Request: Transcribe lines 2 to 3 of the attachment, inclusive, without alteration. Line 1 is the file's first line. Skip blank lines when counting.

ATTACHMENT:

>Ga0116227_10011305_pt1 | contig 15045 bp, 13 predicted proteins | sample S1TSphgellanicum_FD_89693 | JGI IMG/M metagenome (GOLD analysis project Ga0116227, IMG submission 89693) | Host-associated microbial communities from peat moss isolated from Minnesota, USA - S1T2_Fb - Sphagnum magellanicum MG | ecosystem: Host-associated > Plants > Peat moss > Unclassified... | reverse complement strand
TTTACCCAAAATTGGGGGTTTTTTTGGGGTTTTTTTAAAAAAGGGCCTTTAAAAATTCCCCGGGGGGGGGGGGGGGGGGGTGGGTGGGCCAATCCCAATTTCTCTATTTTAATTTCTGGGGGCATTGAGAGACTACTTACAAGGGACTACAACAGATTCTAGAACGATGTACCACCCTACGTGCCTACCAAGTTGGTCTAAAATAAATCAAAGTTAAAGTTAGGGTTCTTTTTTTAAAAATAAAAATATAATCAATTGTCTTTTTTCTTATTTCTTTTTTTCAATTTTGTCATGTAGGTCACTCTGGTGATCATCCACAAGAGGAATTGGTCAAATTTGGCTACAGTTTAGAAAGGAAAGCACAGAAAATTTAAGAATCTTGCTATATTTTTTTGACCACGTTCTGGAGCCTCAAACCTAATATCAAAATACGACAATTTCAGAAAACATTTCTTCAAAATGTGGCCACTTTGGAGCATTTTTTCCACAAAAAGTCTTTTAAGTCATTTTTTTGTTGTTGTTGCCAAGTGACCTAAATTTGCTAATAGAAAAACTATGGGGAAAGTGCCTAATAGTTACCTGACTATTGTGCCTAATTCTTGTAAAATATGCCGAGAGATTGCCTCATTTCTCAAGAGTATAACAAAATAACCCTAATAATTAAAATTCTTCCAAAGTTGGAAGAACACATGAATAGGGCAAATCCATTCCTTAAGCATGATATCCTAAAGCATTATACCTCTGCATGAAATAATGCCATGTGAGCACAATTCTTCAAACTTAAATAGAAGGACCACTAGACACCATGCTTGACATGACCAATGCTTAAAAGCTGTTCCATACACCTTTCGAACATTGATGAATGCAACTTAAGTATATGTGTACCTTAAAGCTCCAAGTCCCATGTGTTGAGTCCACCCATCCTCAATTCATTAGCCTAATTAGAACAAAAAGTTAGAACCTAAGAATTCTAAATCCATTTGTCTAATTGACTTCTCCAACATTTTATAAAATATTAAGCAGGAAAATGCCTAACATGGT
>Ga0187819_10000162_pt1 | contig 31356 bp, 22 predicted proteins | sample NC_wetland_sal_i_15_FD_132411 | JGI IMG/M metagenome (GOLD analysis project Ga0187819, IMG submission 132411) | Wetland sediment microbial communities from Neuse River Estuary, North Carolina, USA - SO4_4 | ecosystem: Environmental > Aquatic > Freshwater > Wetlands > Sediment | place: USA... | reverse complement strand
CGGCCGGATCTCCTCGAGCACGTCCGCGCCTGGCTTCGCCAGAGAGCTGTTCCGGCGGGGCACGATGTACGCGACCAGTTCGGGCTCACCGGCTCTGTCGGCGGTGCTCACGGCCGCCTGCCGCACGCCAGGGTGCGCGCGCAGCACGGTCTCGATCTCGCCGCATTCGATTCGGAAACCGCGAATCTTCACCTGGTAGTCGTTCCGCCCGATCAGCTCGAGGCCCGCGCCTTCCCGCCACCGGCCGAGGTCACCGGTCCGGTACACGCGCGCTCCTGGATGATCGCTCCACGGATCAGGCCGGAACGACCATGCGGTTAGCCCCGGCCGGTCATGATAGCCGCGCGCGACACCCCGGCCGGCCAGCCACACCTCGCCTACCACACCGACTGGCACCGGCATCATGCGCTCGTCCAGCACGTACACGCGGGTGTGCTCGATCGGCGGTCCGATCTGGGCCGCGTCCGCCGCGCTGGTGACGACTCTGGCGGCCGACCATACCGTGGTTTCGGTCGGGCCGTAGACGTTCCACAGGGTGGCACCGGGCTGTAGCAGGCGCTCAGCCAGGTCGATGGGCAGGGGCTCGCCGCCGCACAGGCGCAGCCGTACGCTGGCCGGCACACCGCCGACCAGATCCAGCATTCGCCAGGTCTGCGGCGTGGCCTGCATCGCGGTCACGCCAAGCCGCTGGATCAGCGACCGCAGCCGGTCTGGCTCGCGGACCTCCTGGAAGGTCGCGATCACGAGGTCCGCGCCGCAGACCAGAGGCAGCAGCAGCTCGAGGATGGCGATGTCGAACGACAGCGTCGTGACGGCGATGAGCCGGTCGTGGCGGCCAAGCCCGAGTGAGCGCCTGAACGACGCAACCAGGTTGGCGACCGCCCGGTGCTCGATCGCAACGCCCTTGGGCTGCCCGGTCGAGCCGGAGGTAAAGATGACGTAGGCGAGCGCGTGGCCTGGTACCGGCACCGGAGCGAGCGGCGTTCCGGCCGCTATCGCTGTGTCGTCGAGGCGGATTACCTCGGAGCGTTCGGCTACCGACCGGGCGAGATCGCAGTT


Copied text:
TTTACCCAAAATTGGGGGTTTTTTTGGGGTTTTTTTAAAAAAGGGCCTTTAAAAATTCCCCGGGGGGGGGGGGGGGGGGGTGGGTGGGCCAATCCCAATTTCTCTATTTTAATTTCTGGGGGCATTGAGAGACTACTTACAAGGGACTACAACAGATTCTAGAACGATGTACCACCCTACGTGCCTACCAAGTTGGTCTAAAATAAATCAAAGTTAAAGTTAGGGTTCTTTTTTTAAAAATAAAAATATAATCAATTGTCTTTTTTCTTATTTCTTTTTTTCAATTTTGTCATGTAGGTCACTCTGGTGATCATCCACAAGAGGAATTGGTCAAATTTGGCTACAGTTTAGAAAGGAAAGCACAGAAAATTTAAGAATCTTGCTATATTTTTTTGACCACGTTCTGGAGCCTCAAACCTAATATCAAAATACGACAATTTCAGAAAACATTTCTTCAAAATGTGGCCACTTTGGAGCATTTTTTCCACAAAAAGTCTTTTAAGTCATTTTTTTGTTGTTGTTGCCAAGTGACCTAAATTTGCTAATAGAAAAACTATGGGGAAAGTGCCTAATAGTTACCTGACTATTGTGCCTAATTCTTGTAAAATATGCCGAGAGATTGCCTCATTTCTCAAGAGTATAACAAAATAACCCTAATAATTAAAATTCTTCCAAAGTTGGAAGAACACATGAATAGGGCAAATCCATTCCTTAAGCATGATATCCTAAAGCATTATACCTCTGCATGAAATAATGCCATGTGAGCACAATTCTTCAAACTTAAATAGAAGGACCACTAGACACCATGCTTGACATGACCAATGCTTAAAAGCTGTTCCATACACCTTTCGAACATTGATGAATGCAACTTAAGTATATGTGTACCTTAAAGCTCCAAGTCCCATGTGTTGAGTCCACCCATCCTCAATTCATTAGCCTAATTAGAACAAAAAGTTAGAACCTAAGAATTCTAAATCCATTTGTCTAATTGACTTCTCCAACATTTTATAAAATATTAAGCAGGAAAATGCCTAACATGGT
>Ga0187819_10000162_pt1 | contig 31356 bp, 22 predicted proteins | sample NC_wetland_sal_i_15_FD_132411 | JGI IMG/M metagenome (GOLD analysis project Ga0187819, IMG submission 132411) | Wetland sediment microbial communities from Neuse River Estuary, North Carolina, USA - SO4_4 | ecosystem: Environmental > Aquatic > Freshwater > Wetlands > Sediment | place: USA... | reverse complement strand